Blue Ruin is a hard sell that succeeds
If you want a quick sketch to describe the acclaimed revenge drama Blue Ruin it is simply this: No Country for Old Men but the protagonist is an idiot.
“That’s the way it was pitched” admits writer and director Jeremy Saulnier during a sit-down interview to promote the highly anticipated title. “It was definitely a nice angle [even if] investment didn’t come quick.”
It took over six years in fact for the Brooklyn-based filmmaker to scrounge enough savings for his followup to the well-received cult horror comedy Murder Party (which took home the Audience Award at the Sundance Film Festival in 2007). A passive but tension-filled film about a vagabond (Macon Blair) who returns to his Virginia hometown to carry out a mysterious act of violence Blue Ruin doesn’t exactly have the glimmer of a multi-million dollar Hollywood blockbuster.
“Both myself and Macon to traditional financiers we were considered liabilities” says Saulnier. “We had faith in our own abilities and we wanted to showcase them but it was a hard sell and we embraced that. We probably wouldn’t have invested in this film either if we were [them].”
Instead Blair and Saulnier were forced to heavily finance the drama themselves. As it turns out that offered the pair liberty of a different kind.
“It was sort of traumatic to get it off the ground and we went to zero and below as far as our net worth” says Saulnier. “But the one great benefit was retaining total creative control throughout.”
“Jeremy and I have been working together since we were literally little kids” adds Blair. “He was telling me about this idea back when it was going to be kind of a wacky comedy and then it evolved into a much more stark pulpy revenge [film].”
“Most revenge movies start off with a terrible person doing a terrible thing and thereby justifying these terrible acts of violence to come” says Saulnier. Instead he insisted on not unravelling the puzzle of the protagonist’s actions too early. “There’s an abrupt act of violence and after that it takes a left turn. After that point we learn the back story and what propelled him and hopefully fall in love with him which is a challenge because there are some awful things that happen in this film.”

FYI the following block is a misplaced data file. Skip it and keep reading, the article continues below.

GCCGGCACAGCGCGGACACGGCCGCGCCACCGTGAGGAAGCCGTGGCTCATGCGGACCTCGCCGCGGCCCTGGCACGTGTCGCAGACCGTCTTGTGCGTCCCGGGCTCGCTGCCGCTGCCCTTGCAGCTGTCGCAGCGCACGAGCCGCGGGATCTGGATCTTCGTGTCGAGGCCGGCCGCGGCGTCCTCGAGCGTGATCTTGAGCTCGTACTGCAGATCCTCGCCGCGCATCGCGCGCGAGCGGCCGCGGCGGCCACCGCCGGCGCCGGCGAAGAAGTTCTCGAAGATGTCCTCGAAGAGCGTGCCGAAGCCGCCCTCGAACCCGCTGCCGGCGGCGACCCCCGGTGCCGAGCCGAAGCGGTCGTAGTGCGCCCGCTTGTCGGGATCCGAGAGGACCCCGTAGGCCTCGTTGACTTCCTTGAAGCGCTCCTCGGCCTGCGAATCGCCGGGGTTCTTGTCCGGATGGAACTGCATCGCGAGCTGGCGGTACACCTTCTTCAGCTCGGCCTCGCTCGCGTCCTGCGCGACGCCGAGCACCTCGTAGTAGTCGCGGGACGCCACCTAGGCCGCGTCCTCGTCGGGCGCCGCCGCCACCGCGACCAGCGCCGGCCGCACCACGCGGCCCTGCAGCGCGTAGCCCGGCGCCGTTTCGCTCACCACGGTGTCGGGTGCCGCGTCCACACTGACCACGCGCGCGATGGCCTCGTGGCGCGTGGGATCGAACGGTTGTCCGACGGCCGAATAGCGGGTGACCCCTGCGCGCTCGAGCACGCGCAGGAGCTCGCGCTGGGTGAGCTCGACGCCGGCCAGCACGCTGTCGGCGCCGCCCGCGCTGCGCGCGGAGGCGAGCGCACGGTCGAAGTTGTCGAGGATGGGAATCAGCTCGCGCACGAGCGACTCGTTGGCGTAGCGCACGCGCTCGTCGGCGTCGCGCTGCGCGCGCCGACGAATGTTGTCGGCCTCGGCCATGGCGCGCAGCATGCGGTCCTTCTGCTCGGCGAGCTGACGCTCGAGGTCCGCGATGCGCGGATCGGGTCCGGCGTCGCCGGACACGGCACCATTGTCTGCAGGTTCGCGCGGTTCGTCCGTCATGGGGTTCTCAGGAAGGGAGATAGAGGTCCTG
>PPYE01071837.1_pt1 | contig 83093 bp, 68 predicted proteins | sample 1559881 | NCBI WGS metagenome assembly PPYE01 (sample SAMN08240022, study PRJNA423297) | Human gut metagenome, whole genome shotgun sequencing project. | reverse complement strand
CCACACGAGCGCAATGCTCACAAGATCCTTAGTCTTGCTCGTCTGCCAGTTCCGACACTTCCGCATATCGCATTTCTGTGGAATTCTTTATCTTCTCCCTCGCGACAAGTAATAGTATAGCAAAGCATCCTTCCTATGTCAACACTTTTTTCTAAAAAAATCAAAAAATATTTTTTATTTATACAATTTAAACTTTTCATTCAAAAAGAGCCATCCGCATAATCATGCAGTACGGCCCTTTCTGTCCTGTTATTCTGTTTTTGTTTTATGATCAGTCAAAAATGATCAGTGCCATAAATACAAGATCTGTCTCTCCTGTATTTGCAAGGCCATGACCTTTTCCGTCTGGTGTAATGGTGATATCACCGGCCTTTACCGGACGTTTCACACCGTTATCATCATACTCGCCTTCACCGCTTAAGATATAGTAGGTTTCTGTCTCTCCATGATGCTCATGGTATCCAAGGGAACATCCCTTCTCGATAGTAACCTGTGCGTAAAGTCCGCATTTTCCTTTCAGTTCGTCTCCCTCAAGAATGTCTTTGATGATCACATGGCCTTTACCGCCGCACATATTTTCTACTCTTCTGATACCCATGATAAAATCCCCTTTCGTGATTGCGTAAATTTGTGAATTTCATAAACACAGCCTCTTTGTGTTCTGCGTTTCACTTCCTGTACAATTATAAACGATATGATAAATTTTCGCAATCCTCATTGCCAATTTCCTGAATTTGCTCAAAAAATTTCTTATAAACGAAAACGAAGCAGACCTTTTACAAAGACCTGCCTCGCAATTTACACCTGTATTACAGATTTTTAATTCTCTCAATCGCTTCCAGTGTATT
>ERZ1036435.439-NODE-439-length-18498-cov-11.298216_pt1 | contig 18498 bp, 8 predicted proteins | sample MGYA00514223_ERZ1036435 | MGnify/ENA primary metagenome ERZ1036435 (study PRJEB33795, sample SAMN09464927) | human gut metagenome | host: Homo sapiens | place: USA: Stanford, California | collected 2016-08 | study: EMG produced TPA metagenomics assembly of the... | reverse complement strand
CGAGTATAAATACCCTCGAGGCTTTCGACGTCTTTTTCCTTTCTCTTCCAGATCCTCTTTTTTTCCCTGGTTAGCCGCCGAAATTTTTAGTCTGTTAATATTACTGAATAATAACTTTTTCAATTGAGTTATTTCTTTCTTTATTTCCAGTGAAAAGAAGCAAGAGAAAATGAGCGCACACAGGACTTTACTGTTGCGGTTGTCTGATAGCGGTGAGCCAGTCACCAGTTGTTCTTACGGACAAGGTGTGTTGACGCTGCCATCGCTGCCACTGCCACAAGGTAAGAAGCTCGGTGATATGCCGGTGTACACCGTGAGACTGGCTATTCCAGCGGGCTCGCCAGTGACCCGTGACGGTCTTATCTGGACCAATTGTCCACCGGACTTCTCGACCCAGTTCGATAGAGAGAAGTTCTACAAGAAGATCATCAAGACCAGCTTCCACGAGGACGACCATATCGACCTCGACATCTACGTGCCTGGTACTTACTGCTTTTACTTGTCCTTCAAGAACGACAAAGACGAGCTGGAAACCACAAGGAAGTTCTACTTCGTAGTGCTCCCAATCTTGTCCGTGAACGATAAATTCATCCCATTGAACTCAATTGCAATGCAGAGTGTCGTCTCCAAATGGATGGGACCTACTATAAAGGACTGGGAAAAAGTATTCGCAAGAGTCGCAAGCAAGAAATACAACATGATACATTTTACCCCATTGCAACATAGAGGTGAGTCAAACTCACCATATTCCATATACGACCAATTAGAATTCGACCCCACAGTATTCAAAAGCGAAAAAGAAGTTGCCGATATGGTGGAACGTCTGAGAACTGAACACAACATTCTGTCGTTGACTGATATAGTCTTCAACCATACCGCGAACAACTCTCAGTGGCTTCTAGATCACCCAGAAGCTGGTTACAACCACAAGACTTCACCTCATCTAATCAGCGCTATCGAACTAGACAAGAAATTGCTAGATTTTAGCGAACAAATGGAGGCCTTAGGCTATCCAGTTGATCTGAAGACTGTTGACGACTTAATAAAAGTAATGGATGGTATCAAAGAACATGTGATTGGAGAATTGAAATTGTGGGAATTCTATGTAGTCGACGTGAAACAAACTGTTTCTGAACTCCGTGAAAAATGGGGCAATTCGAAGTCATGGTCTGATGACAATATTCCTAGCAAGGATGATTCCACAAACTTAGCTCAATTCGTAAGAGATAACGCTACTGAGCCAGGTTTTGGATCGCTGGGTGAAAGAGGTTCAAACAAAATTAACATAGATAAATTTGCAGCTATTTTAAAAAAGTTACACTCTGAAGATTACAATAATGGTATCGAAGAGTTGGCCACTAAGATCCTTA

The dark plot twists aren’t the only surprises in Blue Ruin. The little indie film also features supporting roles by such recognizable faces as longtime character actor Devin Ratray (most recently seen in Nebraska ) Homeland ’s Amy Hargreaves and most notably Eve Plumb who nostalgic television fans will recognize as awkward middle child Jan Brady from ’70s sitcom The Brady Bunch . In this however the now-55-year-old actress’s character also hides a rather indignant identity.
“Eve Plumb was cast on the merits of her acting and I didn’t know who she was” admits Saulnier. “It is an added bonus that she happened to be Jan Brady. And Jan Brady firing a fully automatic machine gun was pretty mind-blowing on set. She gave it her all and she was so generous.”
“That was one of my favourite memories of shooting” adds Blair. “Laying on the floor of that house with blood and smoke and everything everywhere and I looked up and there was Jan Brady kind of standing over me with blood on her face and a machine gun saying ‘how you doing?’ A very surreal wonderful moment.”